Sadaharu Oh

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Sadaharu Oh

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Biographical Information[edit]


"As the ball makes its high, long arc beyond the playing field, the diamond and the stands suddenly belong to one man. In that brief, brief time, you are free of all demands and complications." - Sadaharu Oh

A schoolboy hero at Waseda Jitsugyo High School, Sadaharu Oh is the best known player from the Nippon Pro Baseball not to play in the United States. He led his high school to victory in the 1957 Koshien Tournament even though his pitching hand was bleeding from a ruptured blister. Oh ordered a teammate not to tell the manager about it due to his desire to stay in the game.

Oh debuted with the Yomiuri Giants in 1959. After an inauspicious debut, when he hit just .161 with 7 homers, Oh worked with Hiroshi Arakawa, the Giants' batting coach who instilled zen and samurai training and changed his batting stance in which he raised his right leg before he swung the bat. It worked wonders.

Beginning in 1963, Oh had a .300 batting average with at least 40 home runs for eight consecutive seasons. He rapidly climbed the home run charts. In just his 14th season, he hit his 500th home run.

While Oh slammed home runs in Japan, Hank Aaron was attacking Babe Ruth's home run record in the United States. Oh was six years Aaron's junior so he had several years to catch up. While Aaron hit his 715th home run in 1974 age 40, Oh passed 600 home runs at age 34 in 1974.

In celebration of their status as home run kings, Aaron and Oh met in a home run hitting contest before an exhibition game in Tokyo in November 1974. Aaron won 10-9. An account of the day can be found here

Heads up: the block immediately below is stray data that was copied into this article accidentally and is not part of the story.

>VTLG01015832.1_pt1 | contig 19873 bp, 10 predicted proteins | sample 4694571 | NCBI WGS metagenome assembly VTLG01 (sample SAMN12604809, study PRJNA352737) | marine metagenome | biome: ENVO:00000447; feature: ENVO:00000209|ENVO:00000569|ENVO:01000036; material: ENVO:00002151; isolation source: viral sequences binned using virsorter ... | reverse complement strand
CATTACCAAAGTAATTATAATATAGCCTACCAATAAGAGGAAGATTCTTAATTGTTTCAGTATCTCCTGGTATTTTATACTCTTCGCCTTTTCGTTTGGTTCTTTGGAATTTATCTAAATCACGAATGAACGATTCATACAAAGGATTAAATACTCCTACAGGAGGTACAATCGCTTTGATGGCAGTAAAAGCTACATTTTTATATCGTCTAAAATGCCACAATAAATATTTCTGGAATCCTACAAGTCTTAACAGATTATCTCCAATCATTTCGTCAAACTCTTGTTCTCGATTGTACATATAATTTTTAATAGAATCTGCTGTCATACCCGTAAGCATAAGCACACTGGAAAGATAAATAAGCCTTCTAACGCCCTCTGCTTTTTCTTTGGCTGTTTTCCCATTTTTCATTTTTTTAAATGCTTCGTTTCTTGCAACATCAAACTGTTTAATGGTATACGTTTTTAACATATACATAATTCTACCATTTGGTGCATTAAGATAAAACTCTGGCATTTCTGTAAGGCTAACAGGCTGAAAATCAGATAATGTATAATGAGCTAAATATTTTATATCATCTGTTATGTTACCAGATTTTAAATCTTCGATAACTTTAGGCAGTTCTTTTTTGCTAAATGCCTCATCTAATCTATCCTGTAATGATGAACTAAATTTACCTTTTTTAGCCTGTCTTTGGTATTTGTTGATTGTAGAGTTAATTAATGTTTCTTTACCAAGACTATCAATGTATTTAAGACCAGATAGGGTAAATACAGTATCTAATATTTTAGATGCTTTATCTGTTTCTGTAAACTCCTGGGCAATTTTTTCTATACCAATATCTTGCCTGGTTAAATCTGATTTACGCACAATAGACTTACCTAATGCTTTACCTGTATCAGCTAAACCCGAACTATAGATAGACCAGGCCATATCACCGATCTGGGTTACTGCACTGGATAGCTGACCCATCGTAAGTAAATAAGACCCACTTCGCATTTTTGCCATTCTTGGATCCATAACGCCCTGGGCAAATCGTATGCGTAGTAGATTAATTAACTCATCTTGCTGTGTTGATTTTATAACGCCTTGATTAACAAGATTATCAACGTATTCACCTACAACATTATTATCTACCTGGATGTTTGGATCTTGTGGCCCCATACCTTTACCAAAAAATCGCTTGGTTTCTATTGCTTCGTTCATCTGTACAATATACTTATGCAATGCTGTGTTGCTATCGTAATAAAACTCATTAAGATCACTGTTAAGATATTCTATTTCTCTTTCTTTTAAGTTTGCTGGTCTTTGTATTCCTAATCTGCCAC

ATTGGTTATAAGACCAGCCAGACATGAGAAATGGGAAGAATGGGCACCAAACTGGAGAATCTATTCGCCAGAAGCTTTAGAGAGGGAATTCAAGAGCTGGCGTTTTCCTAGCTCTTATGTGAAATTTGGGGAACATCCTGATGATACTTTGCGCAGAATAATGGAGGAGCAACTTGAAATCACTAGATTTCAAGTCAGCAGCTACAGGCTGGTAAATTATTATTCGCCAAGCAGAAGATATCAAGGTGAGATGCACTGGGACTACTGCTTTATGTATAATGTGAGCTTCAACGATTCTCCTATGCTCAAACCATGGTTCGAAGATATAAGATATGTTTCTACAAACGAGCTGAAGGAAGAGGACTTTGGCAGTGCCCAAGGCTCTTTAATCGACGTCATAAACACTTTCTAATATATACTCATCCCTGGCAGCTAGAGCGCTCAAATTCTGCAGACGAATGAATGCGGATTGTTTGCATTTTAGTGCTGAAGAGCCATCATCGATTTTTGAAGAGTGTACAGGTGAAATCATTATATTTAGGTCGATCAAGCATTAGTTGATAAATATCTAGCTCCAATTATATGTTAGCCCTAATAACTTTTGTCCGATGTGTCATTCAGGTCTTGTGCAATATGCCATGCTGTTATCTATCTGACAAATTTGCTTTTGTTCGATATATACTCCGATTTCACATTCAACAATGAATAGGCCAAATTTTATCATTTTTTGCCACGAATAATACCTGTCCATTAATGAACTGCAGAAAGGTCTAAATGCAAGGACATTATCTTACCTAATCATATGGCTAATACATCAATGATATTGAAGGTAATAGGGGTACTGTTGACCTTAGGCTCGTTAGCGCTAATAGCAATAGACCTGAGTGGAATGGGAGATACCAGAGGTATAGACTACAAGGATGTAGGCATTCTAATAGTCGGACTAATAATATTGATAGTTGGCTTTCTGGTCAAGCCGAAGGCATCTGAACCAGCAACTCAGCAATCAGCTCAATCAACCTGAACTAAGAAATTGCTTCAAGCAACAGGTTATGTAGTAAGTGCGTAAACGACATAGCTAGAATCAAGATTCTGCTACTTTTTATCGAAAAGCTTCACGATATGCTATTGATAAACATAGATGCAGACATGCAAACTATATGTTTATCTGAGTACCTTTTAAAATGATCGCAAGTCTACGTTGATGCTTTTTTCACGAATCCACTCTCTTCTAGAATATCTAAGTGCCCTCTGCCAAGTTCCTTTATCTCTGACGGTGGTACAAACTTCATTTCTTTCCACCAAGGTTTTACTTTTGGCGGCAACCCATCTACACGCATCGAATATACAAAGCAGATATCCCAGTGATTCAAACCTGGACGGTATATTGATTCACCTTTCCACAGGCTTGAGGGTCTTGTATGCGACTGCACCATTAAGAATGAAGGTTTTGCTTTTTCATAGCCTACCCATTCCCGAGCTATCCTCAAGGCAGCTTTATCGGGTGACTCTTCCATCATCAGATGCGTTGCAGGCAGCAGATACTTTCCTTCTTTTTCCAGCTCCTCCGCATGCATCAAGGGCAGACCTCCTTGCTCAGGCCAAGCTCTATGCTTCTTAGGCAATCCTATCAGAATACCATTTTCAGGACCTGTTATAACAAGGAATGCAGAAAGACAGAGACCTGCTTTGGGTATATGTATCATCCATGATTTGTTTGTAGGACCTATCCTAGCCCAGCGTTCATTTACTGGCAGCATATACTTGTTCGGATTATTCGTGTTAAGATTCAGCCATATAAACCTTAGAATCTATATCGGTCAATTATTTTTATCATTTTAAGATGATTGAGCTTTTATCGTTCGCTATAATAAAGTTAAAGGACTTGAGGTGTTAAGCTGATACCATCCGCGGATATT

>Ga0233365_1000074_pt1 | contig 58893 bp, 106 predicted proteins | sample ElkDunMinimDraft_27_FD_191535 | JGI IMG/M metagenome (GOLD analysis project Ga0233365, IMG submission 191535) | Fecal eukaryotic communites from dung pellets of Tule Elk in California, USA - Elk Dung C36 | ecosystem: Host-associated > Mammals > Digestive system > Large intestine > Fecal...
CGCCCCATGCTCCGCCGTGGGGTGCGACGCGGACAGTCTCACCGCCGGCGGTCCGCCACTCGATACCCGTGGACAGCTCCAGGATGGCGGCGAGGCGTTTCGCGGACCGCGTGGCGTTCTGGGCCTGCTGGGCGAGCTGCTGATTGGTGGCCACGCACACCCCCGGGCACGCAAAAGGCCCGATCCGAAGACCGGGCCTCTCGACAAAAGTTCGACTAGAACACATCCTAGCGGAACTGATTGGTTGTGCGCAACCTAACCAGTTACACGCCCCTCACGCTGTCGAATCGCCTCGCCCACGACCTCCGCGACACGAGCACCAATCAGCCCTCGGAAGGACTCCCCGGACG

While Aaron retired in 1976, Oh kept hitting home runs in Japan. He topped 700 on July 23, 1976. On September 3, 1977, Oh passed Aaron as the world home run leader.

Oh continued to play for the Giants until he announced his retirement in 1980. His career ledger shows 868 home runs, 2786 hits, and 2390 walks. He led the league in home runs 15 times and was elected MVP nine times.

Oh was the scion of a Taiwanese father and a Japanese mother - his surname Oh is the Japanese pronunciation of the common Chinese surname Wang. As a result, he was not beloved by fans like his teammate Shigeo Nagashima. The pair did combine to lead the Giants to nine consecutive Japan Series crowns. They took the nickname of the O-N Cannon.

Oh coaching the Japanese team at the 2006 World Baseball Classic

In retirement, Oh worked as a field manager. From 1984 to 1988, Oh managed the Yomiuri Giants. He was general manager, manager and vice president of the Fukuoka SoftBank Hawks, a position he has held from 1995 when they were the Fukuoka Daiei Hawks until 2008. The Hawks won the Nippon Series in 1999 and Pacific League pennants in 2000 and 2003. Oh managed the Japanese team to the championship in the inaugural World Baseball Classic in 2006.

On July 5, 2007, Oh announced that he would be leaving the Hawks for an indefinite period due to a stomach tumor. On July 17th, he underwent a gastrectomy at Keio University Hospital to remove his stomach. Oh's wife, Kyoko - with whom he had three daughters - died of stomach cancer in December 2001 at age 57. He was released from the hospital on August 2nd. He announced his retirement a year later.

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